The White Pass and Yukon
Route Railroad dates back to 1898 and the Klondike Gold Rush. Needing a
better means of moving men and material through the extremely rugged
regions of northern Alaska, British Columbia, and the Yukon Territory (via the White and Chilkoot Passes), a railroad was chartered (the White Pass & Yukon Railway Company) and construction began later in 1898. By July 29, 1900 the WP&Y had built a 110-mile line between the Alaska port of Skagway to Whitehorse, Yukon Territory (with the important town of Carcross located about half-way along the line).
Skagway was ultimately chosen as the southern terminus of the line due
to its port, which allowed for an easier transportation of men and
material in and out of the area. As the first railroad constructed in
Alaska, the WP&YR did help to open new routes of transportation even
if it did not serve the state's largest cities (such a railroad would
arrive soon, however, in what is now known as the Alaska Railroad).
The initial purpose of building the White Pass & Yukon was for the
Klondike Gold Rush as thousands of prospectors flocked to the Yukon
hoping to strike it rich. However, before the railroad even officially
opened the rush was over by 1899 after news of new deposits were discovered near Nome.
Despite this setback the WP&YR found other ways to remain
profitable, namely via the movement of minerals and ores from the region
as mines sprang up to harvest rich seems of copper, silver, and other
metals. In general, this type of traffic sustained the railroad
throughout the rest of its days as a freight carrier although it did see
a brief spike in traffic during the building of the Alaska Highway and
during World War I and II. In the early 1950s the WP&YR began upgrading its locomotive fleet to diesels purchasing from both General Electric and the Montreal Locomotive Works (the American Locomotive Company's Canadian division) unique narrow-gauge designs (notably GE's rare Shovelnose model).
The White Pass and Yukon Route Railroad is today, one of two operating railroads in Alaska (the other being the famous Alaska
Railroad), although it is purely for tourism after freight service
ended in 1982 after the final mine in the region closed that year, which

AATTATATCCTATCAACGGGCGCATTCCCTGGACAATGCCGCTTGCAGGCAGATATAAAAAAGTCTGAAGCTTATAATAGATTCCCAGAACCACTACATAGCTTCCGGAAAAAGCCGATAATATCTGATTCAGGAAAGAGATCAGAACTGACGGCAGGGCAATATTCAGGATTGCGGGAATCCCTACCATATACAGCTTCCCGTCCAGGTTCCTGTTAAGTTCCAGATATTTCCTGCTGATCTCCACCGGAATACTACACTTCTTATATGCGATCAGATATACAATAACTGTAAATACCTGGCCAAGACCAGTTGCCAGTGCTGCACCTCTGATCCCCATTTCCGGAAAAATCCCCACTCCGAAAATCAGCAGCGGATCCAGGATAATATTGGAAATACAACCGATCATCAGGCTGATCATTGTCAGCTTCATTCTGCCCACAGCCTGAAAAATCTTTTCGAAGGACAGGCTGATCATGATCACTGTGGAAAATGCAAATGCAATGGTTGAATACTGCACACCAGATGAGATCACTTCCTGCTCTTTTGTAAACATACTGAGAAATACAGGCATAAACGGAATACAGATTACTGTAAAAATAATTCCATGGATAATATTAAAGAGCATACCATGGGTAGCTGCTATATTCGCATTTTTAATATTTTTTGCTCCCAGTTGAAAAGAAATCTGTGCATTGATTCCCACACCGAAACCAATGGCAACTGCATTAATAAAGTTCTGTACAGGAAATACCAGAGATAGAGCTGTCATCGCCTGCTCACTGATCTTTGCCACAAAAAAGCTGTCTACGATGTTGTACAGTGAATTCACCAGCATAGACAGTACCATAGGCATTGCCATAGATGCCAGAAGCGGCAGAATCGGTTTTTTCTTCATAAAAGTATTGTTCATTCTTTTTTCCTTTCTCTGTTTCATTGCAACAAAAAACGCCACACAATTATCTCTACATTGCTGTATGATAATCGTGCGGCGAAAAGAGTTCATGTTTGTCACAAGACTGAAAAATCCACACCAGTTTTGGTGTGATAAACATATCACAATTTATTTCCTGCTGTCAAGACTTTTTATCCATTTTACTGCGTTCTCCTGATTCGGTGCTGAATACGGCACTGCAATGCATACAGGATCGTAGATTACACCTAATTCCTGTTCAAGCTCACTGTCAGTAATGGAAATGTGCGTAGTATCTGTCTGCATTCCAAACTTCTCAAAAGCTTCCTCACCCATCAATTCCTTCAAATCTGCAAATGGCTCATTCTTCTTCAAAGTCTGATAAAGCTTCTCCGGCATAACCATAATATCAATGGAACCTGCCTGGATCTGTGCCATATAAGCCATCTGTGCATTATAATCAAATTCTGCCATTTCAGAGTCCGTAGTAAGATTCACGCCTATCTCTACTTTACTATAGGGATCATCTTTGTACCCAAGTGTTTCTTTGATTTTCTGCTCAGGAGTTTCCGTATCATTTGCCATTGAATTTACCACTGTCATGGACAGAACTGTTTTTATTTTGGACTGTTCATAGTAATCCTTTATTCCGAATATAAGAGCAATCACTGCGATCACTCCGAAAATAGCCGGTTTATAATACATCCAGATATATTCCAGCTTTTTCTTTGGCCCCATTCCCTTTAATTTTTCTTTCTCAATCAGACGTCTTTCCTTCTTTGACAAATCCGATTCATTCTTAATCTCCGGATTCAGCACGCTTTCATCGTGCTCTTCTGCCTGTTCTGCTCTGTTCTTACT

then forced the railroad to cease operations. It reopened in 1988 as a
40-mile tourist line and has grown by leaps and bounds since then. Today
it is the nation’s busiest tourist railroad, seeing over 400,000 riders
annually, thanks in part to the thousands of yearly passengers it
receives from cruise ships that literally dock right next to the rails.
Aside from the tremendous scenery afforded during trips, another draw
of the WP&YR is that it uses eleven unique shovelnose diesels,
built by General Electric between 1954 and 1966 and the railroad also
operates two Baldwin steamers, a Mikado 2-8-2, and a 2-8-0 type. The
railroad has grown so much over the last twenty years that in 2007 it
reopened 27 more miles of the original line, north to Carcross in the Yukon.
If it is at all possible the railroad would eventually like to reopen
the entire line all of the way to Whitehorse, Yukon Territory. In doing
so it may also enable the company to restore freight service with mines
slated to reopen in the area.
Today, the WP&YR hosts several different excursions for passengers using both steam, as well as diesel locomotives all of which are original to the railroad. Its operational steam locomotives include 2-8-0 #69 and 2-8-2 #73 as well as 2-6-0 #52, which is currently under restoration (interestingly, several former WP&YR steamers are buried in the Skagway River). Additionally, it still retains nearly all of its original diesel fleet although they have plans to sell three of their MLW DL535Es. For more information about the White Pass & Yukon Route's diesel locomotive roster please click here. Finally, for more information about riding the White Pass and Yukon Route Railroad or to just learn more about the railroad please click here to visit their website. There you find out more about all of their current services, when the trains run, how to reach the railroad, and much more.
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White Pass & Yukon Route